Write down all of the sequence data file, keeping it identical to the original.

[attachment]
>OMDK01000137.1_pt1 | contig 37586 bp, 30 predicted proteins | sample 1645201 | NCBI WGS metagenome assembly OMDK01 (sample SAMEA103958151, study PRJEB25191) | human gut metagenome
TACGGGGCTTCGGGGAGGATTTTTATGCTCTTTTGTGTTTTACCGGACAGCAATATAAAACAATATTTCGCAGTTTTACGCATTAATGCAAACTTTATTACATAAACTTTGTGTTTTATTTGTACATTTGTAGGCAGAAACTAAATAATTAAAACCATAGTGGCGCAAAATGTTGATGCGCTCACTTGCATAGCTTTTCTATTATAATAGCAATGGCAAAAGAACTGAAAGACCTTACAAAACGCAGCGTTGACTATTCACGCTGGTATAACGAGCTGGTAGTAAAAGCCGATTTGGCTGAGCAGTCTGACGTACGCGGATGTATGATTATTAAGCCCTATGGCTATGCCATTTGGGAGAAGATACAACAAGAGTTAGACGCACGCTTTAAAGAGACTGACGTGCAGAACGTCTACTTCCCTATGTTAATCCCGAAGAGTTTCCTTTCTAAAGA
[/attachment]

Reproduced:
>OMDK01000137.1_pt1 | contig 37586 bp, 30 predicted proteins | sample 1645201 | NCBI WGS metagenome assembly OMDK01 (sample SAMEA103958151, study PRJEB25191) | human gut metagenome
TACGGGGCTTCGGGGAGGATTTTTATGCTCTTTTGTGTTTTACCGGACAGCAATATAAAACAATATTTCGCAGTTTTACGCATTAATGCAAACTTTATTACATAAACTTTGTGTTTTATTTGTACATTTGTAGGCAGAAACTAAATAATTAAAACCATAGTGGCGCAAAATGTTGATGCGCTCACTTGCATAGCTTTTCTATTATAATAGCAATGGCAAAAGAACTGAAAGACCTTACAAAACGCAGCGTTGACTATTCACGCTGGTATAACGAGCTGGTAGTAAAAGCCGATTTGGCTGAGCAGTCTGACGTACGCGGATGTATGATTATTAAGCCCTATGGCTATGCCATTTGGGAGAAGATACAACAAGAGTTAGACGCACGCTTTAAAGAGACTGACGTGCAGAACGTCTACTTCCCTATGTTAATCCCGAAGAGTTTCCTTTCTAAAGA